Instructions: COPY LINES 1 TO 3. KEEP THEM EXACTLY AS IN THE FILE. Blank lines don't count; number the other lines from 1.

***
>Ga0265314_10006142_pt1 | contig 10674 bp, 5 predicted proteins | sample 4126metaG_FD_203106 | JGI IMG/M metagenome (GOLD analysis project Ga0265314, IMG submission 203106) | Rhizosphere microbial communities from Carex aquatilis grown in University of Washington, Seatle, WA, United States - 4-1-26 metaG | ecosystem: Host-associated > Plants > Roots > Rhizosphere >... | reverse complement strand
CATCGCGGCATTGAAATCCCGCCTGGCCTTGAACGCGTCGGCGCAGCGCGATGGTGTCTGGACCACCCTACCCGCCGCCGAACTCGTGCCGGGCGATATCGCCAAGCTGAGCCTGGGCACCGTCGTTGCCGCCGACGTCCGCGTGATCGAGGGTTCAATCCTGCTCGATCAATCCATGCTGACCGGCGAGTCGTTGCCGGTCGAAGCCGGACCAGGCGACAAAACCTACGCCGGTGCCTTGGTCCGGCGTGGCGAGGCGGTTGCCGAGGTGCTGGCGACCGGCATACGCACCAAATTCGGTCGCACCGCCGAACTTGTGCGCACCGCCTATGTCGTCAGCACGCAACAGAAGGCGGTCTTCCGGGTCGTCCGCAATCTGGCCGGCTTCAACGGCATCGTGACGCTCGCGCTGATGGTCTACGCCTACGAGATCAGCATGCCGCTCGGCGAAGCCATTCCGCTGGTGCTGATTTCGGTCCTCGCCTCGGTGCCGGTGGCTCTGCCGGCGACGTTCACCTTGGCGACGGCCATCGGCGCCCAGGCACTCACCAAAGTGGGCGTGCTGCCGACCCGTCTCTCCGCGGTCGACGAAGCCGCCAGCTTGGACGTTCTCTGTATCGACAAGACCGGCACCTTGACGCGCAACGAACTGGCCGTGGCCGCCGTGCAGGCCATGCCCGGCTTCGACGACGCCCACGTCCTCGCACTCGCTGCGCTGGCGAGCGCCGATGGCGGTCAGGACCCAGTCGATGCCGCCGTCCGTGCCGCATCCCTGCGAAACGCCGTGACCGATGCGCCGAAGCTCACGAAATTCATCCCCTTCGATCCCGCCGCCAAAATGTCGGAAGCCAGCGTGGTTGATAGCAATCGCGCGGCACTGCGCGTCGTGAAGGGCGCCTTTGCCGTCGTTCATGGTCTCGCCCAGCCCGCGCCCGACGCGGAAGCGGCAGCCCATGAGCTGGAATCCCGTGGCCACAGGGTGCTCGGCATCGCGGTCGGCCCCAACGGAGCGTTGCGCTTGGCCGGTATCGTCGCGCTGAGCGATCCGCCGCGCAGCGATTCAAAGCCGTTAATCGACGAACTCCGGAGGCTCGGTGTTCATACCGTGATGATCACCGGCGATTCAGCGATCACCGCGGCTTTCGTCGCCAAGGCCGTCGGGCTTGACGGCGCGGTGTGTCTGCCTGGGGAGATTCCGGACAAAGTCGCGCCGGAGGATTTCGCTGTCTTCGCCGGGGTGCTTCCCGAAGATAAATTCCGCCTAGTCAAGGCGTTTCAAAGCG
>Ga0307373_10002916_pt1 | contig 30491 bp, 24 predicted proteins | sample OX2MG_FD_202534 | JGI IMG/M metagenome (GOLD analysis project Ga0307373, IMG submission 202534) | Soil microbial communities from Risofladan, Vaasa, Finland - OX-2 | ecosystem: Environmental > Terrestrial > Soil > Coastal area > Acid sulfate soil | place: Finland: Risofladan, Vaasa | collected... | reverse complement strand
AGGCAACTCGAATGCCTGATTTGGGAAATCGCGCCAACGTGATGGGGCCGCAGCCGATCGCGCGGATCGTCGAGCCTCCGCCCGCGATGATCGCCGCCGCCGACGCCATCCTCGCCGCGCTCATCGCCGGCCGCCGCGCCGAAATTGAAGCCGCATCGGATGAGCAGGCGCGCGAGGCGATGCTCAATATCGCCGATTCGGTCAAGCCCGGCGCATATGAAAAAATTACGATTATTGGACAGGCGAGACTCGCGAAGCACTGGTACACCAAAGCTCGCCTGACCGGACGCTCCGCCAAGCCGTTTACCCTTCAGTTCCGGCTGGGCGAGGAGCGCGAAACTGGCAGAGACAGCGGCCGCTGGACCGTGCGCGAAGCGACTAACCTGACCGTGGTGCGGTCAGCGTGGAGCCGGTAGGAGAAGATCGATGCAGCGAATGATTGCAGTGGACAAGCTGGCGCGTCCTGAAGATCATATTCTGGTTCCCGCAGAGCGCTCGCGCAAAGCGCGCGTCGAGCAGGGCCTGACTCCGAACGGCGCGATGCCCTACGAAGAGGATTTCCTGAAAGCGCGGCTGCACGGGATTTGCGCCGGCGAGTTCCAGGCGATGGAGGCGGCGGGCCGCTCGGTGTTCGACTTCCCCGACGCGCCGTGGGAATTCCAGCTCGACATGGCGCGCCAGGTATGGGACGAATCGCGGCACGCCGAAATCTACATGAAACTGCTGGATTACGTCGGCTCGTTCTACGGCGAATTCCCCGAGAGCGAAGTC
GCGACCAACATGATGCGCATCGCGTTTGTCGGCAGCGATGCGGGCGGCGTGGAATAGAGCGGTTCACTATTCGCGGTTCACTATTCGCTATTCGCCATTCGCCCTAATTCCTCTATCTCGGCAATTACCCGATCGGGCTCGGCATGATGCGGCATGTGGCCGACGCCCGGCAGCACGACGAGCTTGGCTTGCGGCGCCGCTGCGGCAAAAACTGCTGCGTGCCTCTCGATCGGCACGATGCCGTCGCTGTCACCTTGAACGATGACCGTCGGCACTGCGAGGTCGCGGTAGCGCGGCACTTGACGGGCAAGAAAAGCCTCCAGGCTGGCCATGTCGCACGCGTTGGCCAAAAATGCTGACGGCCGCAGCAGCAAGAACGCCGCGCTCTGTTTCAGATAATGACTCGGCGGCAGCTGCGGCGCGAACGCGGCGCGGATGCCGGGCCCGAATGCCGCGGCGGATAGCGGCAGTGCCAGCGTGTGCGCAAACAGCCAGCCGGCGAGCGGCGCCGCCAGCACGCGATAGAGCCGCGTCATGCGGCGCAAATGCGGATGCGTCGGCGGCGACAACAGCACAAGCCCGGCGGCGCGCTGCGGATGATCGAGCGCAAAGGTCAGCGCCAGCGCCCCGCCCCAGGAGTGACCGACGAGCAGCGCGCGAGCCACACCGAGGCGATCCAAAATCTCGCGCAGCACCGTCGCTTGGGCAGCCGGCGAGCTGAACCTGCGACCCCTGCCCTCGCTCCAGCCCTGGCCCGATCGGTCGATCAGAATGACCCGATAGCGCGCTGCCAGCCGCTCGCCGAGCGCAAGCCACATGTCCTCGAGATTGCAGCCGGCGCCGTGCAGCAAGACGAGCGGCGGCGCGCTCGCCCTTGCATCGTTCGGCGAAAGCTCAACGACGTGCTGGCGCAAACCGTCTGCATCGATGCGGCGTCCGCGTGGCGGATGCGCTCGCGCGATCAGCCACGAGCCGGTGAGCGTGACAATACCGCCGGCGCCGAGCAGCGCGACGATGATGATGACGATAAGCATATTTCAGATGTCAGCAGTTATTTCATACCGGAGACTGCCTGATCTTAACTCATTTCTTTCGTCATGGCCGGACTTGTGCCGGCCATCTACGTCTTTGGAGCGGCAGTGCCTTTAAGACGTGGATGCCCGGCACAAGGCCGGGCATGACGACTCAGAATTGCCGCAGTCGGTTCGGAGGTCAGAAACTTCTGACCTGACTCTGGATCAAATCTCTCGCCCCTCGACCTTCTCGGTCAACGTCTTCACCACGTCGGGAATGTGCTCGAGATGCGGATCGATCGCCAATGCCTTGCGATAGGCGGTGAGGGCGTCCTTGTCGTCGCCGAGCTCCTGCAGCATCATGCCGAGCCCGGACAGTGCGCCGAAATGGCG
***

>Ga0265314_10006142_pt1 | contig 10674 bp, 5 predicted proteins | sample 4126metaG_FD_203106 | JGI IMG/M metagenome (GOLD analysis project Ga0265314, IMG submission 203106) | Rhizosphere microbial communities from Carex aquatilis grown in University of Washington, Seatle, WA, United States - 4-1-26 metaG | ecosystem: Host-associated > Plants > Roots > Rhizosphere >... | reverse complement strand
CATCGCGGCATTGAAATCCCGCCTGGCCTTGAACGCGTCGGCGCAGCGCGATGGTGTCTGGACCACCCTACCCGCCGCCGAACTCGTGCCGGGCGATATCGCCAAGCTGAGCCTGGGCACCGTCGTTGCCGCCGACGTCCGCGTGATCGAGGGTTCAATCCTGCTCGATCAATCCATGCTGACCGGCGAGTCGTTGCCGGTCGAAGCCGGACCAGGCGACAAAACCTACGCCGGTGCCTTGGTCCGGCGTGGCGAGGCGGTTGCCGAGGTGCTGGCGACCGGCATACGCACCAAATTCGGTCGCACCGCCGAACTTGTGCGCACCGCCTATGTCGTCAGCACGCAACAGAAGGCGGTCTTCCGGGTCGTCCGCAATCTGGCCGGCTTCAACGGCATCGTGACGCTCGCGCTGATGGTCTACGCCTACGAGATCAGCATGCCGCTCGGCGAAGCCATTCCGCTGGTGCTGATTTCGGTCCTCGCCTCGGTGCCGGTGGCTCTGCCGGCGACGTTCACCTTGGCGACGGCCATCGGCGCCCAGGCACTCACCAAAGTGGGCGTGCTGCCGACCCGTCTCTCCGCGGTCGACGAAGCCGCCAGCTTGGACGTTCTCTGTATCGACAAGACCGGCACCTTGACGCGCAACGAACTGGCCGTGGCCGCCGTGCAGGCCATGCCCGGCTTCGACGACGCCCACGTCCTCGCACTCGCTGCGCTGGCGAGCGCCGATGGCGGTCAGGACCCAGTCGATGCCGCCGTCCGTGCCGCATCCCTGCGAAACGCCGTGACCGATGCGCCGAAGCTCACGAAATTCATCCCCTTCGATCCCGCCGCCAAAATGTCGGAAGCCAGCGTGGTTGATAGCAATCGCGCGGCACTGCGCGTCGTGAAGGGCGCCTTTGCCGTCGTTCATGGTCTCGCCCAGCCCGCGCCCGACGCGGAAGCGGCAGCCCATGAGCTGGAATCCCGTGGCCACAGGGTGCTCGGCATCGCGGTCGGCCCCAACGGAGCGTTGCGCTTGGCCGGTATCGTCGCGCTGAGCGATCCGCCGCGCAGCGATTCAAAGCCGTTAATCGACGAACTCCGGAGGCTCGGTGTTCATACCGTGATGATCACCGGCGATTCAGCGATCACCGCGGCTTTCGTCGCCAAGGCCGTCGGGCTTGACGGCGCGGTGTGTCTGCCTGGGGAGATTCCGGACAAAGTCGCGCCGGAGGATTTCGCTGTCTTCGCCGGGGTGCTTCCCGAAGATAAATTCCGCCTAGTCAAGGCGTTTCAAAGCG
>Ga0307373_10002916_pt1 | contig 30491 bp, 24 predicted proteins | sample OX2MG_FD_202534 | JGI IMG/M metagenome (GOLD analysis project Ga0307373, IMG submission 202534) | Soil microbial communities from Risofladan, Vaasa, Finland - OX-2 | ecosystem: Environmental > Terrestrial > Soil > Coastal area > Acid sulfate soil | place: Finland: Risofladan, Vaasa | collected... | reverse complement strand